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Stratospheric Aerosol Injection by Coulombic Hoist

Stratospheric Aerosol Injection by Coulombic Hoist17-04-2022 21:30
HarveyH55Profile picture★★★★★

To charge negatively, the teflon tube that is standard on a tribo gun will have to be replaced by a tube made with an electron donor, or else corona charging used instead of tribocharging.
I calculate that to rise in the atmospheric electric field, a particle needs a charge to mass ratio ("specific charge") greater than 50 millicoulomb/kilogram, which may be another factor requiring corona charging.

I guess to get started we will need a telescopic laser range finder to find out how high the particles actually go.

What about building some macroscopic device that uses sky power? In principle, it could fly if it could exceed a specific charge of 50 mC/kg, with payload. Maybe build it to double as a single, large corner-cube reflector pointing down, to facilitate ground-based tracking. Such a form would be mechanically stable while ascending because it places the center of charge above the widest point. If tracking is done at radar wavelengths, the device could be made of an open honeycomb lattice to reduce weight and air resistance, because relatively long wavelengths do not provide the resolution necessary to "see" the holes.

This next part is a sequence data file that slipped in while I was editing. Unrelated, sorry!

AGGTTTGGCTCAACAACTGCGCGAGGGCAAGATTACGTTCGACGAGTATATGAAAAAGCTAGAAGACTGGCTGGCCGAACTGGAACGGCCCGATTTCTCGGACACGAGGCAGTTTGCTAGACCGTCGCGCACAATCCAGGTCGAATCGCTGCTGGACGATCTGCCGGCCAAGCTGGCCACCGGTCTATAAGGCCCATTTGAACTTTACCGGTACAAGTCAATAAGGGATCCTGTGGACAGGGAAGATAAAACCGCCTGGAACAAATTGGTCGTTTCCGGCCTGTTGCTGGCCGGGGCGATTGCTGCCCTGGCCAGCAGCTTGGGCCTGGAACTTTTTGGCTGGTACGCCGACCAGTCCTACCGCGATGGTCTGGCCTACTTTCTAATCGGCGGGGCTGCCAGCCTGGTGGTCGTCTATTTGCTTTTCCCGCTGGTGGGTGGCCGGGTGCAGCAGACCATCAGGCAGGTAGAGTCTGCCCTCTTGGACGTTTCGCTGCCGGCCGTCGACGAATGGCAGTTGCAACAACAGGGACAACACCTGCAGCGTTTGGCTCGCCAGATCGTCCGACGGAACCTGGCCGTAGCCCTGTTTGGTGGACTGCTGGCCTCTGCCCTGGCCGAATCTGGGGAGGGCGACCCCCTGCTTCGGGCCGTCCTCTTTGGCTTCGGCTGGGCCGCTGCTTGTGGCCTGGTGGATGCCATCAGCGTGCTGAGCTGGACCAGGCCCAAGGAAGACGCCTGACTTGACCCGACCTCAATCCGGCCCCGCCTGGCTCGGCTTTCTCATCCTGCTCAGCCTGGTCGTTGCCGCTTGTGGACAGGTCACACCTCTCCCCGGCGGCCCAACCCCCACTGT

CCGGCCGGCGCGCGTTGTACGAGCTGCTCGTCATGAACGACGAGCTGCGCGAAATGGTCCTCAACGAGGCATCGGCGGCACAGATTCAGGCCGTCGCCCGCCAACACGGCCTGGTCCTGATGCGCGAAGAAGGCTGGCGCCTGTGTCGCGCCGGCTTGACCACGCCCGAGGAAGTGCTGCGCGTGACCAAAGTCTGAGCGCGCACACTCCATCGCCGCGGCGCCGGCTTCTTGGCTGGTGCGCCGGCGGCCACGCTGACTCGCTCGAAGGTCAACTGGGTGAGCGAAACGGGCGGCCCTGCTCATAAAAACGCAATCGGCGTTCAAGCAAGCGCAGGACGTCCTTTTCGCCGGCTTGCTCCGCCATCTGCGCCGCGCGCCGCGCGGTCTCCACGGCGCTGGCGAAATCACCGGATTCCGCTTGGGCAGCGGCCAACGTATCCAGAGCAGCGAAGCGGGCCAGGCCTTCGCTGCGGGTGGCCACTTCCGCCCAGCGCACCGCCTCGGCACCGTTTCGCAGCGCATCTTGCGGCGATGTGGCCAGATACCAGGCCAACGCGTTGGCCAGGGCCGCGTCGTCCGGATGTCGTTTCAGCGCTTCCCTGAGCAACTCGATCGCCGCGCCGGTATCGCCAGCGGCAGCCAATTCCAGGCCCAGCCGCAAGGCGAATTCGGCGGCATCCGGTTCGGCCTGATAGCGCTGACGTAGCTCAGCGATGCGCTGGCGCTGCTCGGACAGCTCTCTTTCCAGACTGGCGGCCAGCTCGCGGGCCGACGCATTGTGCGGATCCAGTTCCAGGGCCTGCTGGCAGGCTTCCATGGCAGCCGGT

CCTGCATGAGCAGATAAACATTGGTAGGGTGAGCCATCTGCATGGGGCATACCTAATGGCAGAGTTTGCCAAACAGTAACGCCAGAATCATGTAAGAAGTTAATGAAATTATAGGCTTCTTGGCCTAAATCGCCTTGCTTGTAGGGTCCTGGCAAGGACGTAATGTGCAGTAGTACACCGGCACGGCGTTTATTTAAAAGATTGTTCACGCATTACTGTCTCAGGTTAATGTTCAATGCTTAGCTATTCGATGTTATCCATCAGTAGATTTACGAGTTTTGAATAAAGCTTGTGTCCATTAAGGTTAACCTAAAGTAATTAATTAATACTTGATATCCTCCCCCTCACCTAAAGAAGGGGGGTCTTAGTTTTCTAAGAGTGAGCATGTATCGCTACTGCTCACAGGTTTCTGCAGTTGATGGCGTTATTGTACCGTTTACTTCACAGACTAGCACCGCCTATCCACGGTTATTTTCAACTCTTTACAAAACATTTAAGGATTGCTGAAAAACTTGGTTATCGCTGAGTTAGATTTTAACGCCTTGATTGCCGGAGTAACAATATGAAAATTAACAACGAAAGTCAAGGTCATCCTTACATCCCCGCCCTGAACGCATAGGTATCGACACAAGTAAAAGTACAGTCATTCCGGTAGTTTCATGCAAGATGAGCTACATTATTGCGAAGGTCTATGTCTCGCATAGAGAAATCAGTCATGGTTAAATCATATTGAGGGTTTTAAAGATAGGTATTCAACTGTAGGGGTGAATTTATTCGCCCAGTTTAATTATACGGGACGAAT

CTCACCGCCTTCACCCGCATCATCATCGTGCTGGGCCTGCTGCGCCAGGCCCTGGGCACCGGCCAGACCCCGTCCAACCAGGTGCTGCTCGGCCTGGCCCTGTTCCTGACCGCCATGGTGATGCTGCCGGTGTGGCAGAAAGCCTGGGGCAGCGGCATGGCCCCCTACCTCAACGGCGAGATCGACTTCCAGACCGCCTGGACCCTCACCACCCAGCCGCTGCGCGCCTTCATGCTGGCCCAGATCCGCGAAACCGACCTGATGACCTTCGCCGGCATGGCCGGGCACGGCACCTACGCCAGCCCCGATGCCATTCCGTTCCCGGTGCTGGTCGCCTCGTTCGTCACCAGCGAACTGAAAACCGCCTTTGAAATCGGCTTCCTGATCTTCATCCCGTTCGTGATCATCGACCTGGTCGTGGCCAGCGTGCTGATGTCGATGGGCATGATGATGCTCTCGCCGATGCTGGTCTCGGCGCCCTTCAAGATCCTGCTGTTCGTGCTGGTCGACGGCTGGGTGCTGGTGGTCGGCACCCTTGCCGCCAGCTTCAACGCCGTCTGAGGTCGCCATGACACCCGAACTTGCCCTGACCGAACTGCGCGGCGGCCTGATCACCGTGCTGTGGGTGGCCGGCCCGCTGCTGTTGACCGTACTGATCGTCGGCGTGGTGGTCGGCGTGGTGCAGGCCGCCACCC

The figure of 50 mC/kg was derived by dividing g, the gravitational acceleration at the Earth's surface (about 10 m/s2), by 200 V/m, and multiplying by 1000 to get the units used in studies of powder-coating physics (and the units analysis checks out).

Extrapolating from data in Meng et al., 2008, , 2.3-micron-diameter sulfur particles corona charged at 90 kV should fly. However, a ten-fold smaller sulfur particle will have a ten-fold greater specific charge, giving some margin to allow for discharging on the way up.

The diameter of the sulfur particle injected into the stratosphere is unrelated to the diameter of the eventual sulfuric acid droplets it produces upon oxidation in the stratosphere, because one reaction intermediate, sulfur dioxide, is gaseous (complication: it's also a greenhouse gas).

At this time, my best guess as to how fast the particles would rise is 3 cm/s (because I believe I have seen it), which will take them up to the stratosphere in four to five days.